It is the view of the SMWeCGEC that working with the Extinction Rebellion will catalyse the evolution of the Reparations March by facilitating the participation of those who are interested in the Ubuntu Non-Afrikan Allies Bloc of the Reparations March in Extinction Rebellion activities in such a way that furthers our mutual action-learning.
Whilst many critique marching, we see the Reparations March as a dress rehearsal and part of the preparatory process for the development of other tactics and forms of organisation which will lead to the achievement of our strategic objectives of holistic Reparatory Justice. Hence why the SMWeCGEC initiated the ISMAR Advocates training course in 2016 as a springboard to develop the necessary training that is required to organise mass civil disobedience.
We are working with Extinction Rebellion internationally because it is also important to globalise work on exposing and stopping the Maangamizi to achieve Reparatory Justice all over the world. This work involves our colleagues in Vazoba Afrika & Friends Networking Open Forum and the Global Afrikan Family Reunion International Council (GAFRIC) as well as the West Afrikan Grassroots Preparatory Action Coordinating Committee of the INOSAAR (WAGPACC-INOSAAR).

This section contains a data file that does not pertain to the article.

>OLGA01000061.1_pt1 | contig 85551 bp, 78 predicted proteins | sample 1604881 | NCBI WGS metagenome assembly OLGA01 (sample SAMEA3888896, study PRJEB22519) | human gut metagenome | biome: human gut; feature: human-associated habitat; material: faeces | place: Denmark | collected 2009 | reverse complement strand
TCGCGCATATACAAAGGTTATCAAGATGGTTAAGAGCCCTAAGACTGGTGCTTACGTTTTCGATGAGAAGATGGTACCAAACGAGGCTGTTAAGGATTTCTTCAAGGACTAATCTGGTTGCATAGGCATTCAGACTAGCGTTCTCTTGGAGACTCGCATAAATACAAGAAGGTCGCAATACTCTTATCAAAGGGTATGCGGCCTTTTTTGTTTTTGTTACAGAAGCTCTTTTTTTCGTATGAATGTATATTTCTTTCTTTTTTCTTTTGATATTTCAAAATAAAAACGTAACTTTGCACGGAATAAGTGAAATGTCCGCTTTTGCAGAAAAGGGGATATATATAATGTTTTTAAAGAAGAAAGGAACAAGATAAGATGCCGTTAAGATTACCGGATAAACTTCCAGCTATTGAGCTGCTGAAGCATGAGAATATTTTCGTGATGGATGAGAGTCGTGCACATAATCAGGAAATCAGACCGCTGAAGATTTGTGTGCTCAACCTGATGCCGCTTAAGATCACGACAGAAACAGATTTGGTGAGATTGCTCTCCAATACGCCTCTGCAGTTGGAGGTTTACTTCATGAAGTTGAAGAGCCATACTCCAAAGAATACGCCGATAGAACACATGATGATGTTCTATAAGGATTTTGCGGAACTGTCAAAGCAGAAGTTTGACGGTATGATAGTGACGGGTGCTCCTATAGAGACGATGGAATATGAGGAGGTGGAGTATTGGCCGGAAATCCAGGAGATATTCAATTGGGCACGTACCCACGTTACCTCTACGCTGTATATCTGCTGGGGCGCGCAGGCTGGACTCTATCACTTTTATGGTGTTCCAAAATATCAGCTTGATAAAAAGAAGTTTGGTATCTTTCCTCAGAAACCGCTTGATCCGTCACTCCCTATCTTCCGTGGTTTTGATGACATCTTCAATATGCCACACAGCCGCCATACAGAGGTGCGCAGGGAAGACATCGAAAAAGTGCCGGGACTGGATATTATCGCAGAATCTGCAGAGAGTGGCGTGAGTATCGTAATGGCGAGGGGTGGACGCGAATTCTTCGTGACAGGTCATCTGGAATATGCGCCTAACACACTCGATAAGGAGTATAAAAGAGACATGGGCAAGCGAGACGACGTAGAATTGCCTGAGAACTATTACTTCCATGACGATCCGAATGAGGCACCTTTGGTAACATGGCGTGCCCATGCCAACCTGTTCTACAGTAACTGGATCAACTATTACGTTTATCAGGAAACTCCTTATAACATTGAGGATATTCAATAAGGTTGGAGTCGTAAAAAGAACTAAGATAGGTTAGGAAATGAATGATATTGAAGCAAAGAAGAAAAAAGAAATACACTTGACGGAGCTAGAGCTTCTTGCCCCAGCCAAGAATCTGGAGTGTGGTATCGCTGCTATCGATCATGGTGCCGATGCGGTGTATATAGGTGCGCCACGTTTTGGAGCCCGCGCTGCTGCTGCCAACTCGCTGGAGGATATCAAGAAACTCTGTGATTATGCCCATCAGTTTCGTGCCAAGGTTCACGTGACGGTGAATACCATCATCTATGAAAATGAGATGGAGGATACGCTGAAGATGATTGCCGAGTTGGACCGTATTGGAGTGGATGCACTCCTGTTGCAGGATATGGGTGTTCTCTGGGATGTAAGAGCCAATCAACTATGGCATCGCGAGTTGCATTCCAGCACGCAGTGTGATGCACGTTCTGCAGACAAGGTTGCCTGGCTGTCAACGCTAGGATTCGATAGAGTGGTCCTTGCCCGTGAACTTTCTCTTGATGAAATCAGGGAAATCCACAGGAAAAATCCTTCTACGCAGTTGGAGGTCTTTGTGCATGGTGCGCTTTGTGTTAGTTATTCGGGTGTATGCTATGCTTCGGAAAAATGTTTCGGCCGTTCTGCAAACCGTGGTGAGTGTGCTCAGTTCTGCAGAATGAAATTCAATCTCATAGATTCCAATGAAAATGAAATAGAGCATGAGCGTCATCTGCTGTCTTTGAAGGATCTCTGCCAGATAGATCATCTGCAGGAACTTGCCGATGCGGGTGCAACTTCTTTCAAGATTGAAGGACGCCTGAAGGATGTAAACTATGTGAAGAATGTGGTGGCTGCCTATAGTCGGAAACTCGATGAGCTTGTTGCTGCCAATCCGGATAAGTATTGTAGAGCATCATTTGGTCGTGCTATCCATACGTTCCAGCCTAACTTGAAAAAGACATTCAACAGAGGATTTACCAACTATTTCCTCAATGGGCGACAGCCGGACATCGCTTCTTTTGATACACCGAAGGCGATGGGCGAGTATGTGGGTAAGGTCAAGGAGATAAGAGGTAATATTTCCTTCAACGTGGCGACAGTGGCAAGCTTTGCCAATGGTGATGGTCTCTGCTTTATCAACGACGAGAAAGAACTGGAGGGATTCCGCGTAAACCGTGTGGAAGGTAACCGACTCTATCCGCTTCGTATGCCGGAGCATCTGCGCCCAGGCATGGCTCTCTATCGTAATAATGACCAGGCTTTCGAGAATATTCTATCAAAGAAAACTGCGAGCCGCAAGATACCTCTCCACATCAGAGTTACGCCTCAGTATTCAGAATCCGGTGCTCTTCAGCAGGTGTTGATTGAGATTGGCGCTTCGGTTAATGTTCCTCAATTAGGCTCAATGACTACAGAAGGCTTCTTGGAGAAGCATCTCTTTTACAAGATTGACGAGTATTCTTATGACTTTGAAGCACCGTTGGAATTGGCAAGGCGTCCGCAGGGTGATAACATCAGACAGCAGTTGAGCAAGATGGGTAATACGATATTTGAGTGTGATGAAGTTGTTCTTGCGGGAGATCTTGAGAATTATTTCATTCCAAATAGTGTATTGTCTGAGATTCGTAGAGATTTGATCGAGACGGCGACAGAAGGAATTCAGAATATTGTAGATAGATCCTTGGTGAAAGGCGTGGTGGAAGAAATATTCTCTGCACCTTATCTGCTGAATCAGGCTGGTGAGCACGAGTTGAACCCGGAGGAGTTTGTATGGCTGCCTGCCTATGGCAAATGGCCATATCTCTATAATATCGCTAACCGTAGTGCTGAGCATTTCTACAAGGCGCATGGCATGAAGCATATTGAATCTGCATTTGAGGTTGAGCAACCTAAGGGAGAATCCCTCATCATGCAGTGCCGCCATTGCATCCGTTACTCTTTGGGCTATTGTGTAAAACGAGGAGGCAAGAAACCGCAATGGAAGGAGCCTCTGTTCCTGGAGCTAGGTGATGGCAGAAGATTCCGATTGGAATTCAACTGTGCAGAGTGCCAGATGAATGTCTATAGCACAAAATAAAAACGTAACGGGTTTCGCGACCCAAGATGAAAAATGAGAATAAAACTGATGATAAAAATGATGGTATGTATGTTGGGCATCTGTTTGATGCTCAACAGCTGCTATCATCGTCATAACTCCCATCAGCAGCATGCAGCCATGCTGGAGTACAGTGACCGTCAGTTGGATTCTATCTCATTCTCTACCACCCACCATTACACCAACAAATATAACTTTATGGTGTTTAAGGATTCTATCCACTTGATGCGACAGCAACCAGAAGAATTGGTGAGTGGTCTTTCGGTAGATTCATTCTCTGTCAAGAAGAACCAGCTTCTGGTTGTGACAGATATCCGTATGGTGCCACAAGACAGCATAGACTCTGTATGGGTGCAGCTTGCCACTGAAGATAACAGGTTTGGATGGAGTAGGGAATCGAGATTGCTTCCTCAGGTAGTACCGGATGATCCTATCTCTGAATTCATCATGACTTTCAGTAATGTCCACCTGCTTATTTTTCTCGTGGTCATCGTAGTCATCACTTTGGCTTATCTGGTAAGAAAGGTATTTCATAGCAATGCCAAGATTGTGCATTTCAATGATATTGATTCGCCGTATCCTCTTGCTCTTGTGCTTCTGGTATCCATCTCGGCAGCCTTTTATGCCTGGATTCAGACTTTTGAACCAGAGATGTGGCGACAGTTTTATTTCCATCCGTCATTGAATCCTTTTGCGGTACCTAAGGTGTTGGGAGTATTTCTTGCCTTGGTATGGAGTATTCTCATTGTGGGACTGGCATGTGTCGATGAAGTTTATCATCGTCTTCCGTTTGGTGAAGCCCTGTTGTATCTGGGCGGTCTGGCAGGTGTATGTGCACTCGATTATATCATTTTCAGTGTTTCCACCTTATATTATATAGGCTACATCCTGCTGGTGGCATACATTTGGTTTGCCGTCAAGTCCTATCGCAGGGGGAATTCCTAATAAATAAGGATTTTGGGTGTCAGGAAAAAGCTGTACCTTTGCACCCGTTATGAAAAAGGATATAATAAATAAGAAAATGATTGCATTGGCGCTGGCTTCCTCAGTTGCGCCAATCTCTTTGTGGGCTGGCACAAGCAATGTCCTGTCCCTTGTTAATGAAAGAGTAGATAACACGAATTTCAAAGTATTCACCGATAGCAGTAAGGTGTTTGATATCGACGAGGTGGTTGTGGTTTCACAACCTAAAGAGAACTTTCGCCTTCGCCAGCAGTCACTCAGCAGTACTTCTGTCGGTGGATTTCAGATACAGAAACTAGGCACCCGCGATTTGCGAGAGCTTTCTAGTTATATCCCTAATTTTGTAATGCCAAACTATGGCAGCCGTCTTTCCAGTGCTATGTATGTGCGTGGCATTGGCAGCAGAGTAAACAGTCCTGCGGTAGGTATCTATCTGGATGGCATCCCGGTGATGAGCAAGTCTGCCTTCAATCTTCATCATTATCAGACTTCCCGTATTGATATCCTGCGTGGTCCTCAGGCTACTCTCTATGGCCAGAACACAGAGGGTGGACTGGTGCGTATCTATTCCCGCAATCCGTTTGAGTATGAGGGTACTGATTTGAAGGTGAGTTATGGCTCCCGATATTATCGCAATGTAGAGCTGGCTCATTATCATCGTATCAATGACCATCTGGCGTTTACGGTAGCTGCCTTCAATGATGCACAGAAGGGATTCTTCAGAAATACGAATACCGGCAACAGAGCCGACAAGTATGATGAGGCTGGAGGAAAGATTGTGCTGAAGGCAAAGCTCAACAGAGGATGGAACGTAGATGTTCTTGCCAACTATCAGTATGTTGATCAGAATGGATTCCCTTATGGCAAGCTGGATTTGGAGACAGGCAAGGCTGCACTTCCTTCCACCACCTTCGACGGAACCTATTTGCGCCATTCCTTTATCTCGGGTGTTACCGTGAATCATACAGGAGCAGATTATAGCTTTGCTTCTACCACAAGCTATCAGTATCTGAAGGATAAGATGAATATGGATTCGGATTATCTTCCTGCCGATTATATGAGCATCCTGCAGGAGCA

Where do we go from here?
We will now make use of the opportunity we have to reflect on the lessons rom this first action-learning encounter with Extinction Rebellion in terms of assessing what possibilities exist, preparing for further dialogue with Extinction Rebellion and working out how we take on board lessons from their experiences of non-violent direct action and mass civil disobedience and how we also respond to their interest in learning from us. One of the key points of action-learning is how non-violent direct action relates to implementation of the aims of the annual Afrikan Emancipation Day Reparations March.
We take on board the above point made by Extinction Rebellion as it is something which we are also familiar hearing from many critics of the Afrikan Emancipation Day Reparations March. Hence why the following theme for the 2018 People’s Open Parliamentary Session on Afrikan Reparations (POPSAR) @Parliament Square as part of the programme of the Reparations March: